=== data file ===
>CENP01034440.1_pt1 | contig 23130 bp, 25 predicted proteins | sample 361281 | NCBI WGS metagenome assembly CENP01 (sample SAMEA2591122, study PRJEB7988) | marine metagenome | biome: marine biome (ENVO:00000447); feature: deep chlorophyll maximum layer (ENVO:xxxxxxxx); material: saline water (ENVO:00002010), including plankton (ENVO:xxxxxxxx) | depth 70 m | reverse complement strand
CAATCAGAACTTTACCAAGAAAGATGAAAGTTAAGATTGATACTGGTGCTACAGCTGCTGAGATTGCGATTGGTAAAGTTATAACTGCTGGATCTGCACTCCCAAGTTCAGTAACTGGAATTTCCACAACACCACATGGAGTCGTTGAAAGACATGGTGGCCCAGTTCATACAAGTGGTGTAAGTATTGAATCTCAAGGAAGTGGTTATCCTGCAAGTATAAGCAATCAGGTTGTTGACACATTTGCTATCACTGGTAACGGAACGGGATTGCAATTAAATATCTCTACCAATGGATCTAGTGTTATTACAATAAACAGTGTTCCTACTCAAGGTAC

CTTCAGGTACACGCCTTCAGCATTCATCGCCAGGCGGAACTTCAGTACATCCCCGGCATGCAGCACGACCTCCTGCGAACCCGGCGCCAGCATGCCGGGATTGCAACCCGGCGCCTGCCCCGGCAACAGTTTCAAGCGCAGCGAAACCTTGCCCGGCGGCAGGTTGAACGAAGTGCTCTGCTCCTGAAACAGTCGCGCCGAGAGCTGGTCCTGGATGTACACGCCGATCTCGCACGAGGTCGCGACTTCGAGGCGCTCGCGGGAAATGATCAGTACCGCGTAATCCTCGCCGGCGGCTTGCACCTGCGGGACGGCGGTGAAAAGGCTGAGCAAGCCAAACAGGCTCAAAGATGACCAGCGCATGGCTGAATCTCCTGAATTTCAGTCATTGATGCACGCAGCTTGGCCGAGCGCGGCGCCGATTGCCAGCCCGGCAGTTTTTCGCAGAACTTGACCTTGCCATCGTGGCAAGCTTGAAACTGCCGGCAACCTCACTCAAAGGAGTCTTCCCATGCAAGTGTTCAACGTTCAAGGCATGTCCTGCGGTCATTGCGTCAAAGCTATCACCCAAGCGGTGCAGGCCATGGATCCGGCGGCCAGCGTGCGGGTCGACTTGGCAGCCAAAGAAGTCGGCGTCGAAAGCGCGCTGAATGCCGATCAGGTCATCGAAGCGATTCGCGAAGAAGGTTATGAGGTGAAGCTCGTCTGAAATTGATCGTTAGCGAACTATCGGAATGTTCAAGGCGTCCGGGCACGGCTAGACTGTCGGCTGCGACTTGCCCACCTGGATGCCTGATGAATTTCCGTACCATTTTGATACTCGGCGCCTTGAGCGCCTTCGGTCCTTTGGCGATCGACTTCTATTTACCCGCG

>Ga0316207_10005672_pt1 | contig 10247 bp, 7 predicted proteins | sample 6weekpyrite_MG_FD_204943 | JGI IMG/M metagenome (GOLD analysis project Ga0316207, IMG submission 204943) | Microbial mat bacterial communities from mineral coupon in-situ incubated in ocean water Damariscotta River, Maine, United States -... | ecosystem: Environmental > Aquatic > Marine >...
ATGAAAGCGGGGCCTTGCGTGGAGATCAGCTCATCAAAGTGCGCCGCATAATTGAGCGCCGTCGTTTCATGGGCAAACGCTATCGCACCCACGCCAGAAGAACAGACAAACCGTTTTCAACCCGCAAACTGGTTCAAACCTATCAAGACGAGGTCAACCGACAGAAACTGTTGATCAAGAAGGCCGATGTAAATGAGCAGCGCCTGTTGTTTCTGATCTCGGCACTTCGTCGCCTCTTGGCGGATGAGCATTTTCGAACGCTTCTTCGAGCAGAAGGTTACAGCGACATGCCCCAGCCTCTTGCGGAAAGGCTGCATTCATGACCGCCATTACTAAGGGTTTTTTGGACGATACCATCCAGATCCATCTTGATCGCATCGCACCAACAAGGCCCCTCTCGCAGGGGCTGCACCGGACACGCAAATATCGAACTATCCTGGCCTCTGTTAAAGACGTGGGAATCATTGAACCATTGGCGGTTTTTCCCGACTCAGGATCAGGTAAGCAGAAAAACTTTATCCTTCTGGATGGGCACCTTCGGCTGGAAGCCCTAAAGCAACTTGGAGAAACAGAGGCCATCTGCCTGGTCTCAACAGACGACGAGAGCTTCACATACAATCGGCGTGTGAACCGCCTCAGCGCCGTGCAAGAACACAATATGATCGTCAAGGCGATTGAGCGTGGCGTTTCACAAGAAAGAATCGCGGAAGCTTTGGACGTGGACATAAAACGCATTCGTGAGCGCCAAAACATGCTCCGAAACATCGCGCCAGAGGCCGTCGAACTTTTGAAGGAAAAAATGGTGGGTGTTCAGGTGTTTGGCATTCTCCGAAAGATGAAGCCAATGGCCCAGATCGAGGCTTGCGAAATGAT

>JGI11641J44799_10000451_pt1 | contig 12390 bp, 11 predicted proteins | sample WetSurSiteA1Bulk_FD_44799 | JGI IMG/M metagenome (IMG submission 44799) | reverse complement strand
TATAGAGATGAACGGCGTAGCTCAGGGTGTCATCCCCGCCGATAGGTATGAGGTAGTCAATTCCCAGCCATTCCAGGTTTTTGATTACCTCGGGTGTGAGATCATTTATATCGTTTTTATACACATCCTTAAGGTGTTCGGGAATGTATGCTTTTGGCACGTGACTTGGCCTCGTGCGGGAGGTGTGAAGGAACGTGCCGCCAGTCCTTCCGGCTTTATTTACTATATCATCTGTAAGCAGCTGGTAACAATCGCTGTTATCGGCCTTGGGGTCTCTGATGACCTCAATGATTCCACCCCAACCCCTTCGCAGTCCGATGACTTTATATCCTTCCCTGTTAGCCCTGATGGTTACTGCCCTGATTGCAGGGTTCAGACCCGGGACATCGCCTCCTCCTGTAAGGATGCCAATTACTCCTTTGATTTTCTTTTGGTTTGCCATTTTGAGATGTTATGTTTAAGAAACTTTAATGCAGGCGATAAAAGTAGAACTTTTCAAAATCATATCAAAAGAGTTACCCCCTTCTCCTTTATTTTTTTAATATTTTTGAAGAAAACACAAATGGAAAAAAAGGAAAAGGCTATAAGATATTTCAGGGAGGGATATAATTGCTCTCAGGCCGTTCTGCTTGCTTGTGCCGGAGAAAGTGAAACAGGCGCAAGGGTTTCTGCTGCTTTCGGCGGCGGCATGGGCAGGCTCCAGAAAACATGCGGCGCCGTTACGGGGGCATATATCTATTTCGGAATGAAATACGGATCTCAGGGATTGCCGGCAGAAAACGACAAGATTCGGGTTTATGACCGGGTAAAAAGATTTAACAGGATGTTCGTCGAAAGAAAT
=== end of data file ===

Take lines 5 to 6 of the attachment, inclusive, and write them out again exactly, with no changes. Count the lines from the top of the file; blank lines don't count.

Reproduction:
ATGAAAGCGGGGCCTTGCGTGGAGATCAGCTCATCAAAGTGCGCCGCATAATTGAGCGCCGTCGTTTCATGGGCAAACGCTATCGCACCCACGCCAGAAGAACAGACAAACCGTTTTCAACCCGCAAACTGGTTCAAACCTATCAAGACGAGGTCAACCGACAGAAACTGTTGATCAAGAAGGCCGATGTAAATGAGCAGCGCCTGTTGTTTCTGATCTCGGCACTTCGTCGCCTCTTGGCGGATGAGCATTTTCGAACGCTTCTTCGAGCAGAAGGTTACAGCGACATGCCCCAGCCTCTTGCGGAAAGGCTGCATTCATGACCGCCATTACTAAGGGTTTTTTGGACGATACCATCCAGATCCATCTTGATCGCATCGCACCAACAAGGCCCCTCTCGCAGGGGCTGCACCGGACACGCAAATATCGAACTATCCTGGCCTCTGTTAAAGACGTGGGAATCATTGAACCATTGGCGGTTTTTCCCGACTCAGGATCAGGTAAGCAGAAAAACTTTATCCTTCTGGATGGGCACCTTCGGCTGGAAGCCCTAAAGCAACTTGGAGAAACAGAGGCCATCTGCCTGGTCTCAACAGACGACGAGAGCTTCACATACAATCGGCGTGTGAACCGCCTCAGCGCCGTGCAAGAACACAATATGATCGTCAAGGCGATTGAGCGTGGCGTTTCACAAGAAAGAATCGCGGAAGCTTTGGACGTGGACATAAAACGCATTCGTGAGCGCCAAAACATGCTCCGAAACATCGCGCCAGAGGCCGTCGAACTTTTGAAGGAAAAAATGGTGGGTGTTCAGGTGTTTGGCATTCTCCGAAAGATGAAGCCAATGGCCCAGATCGAGGCTTGCGAAATGAT

>JGI11641J44799_10000451_pt1 | contig 12390 bp, 11 predicted proteins | sample WetSurSiteA1Bulk_FD_44799 | JGI IMG/M metagenome (IMG submission 44799) | reverse complement strand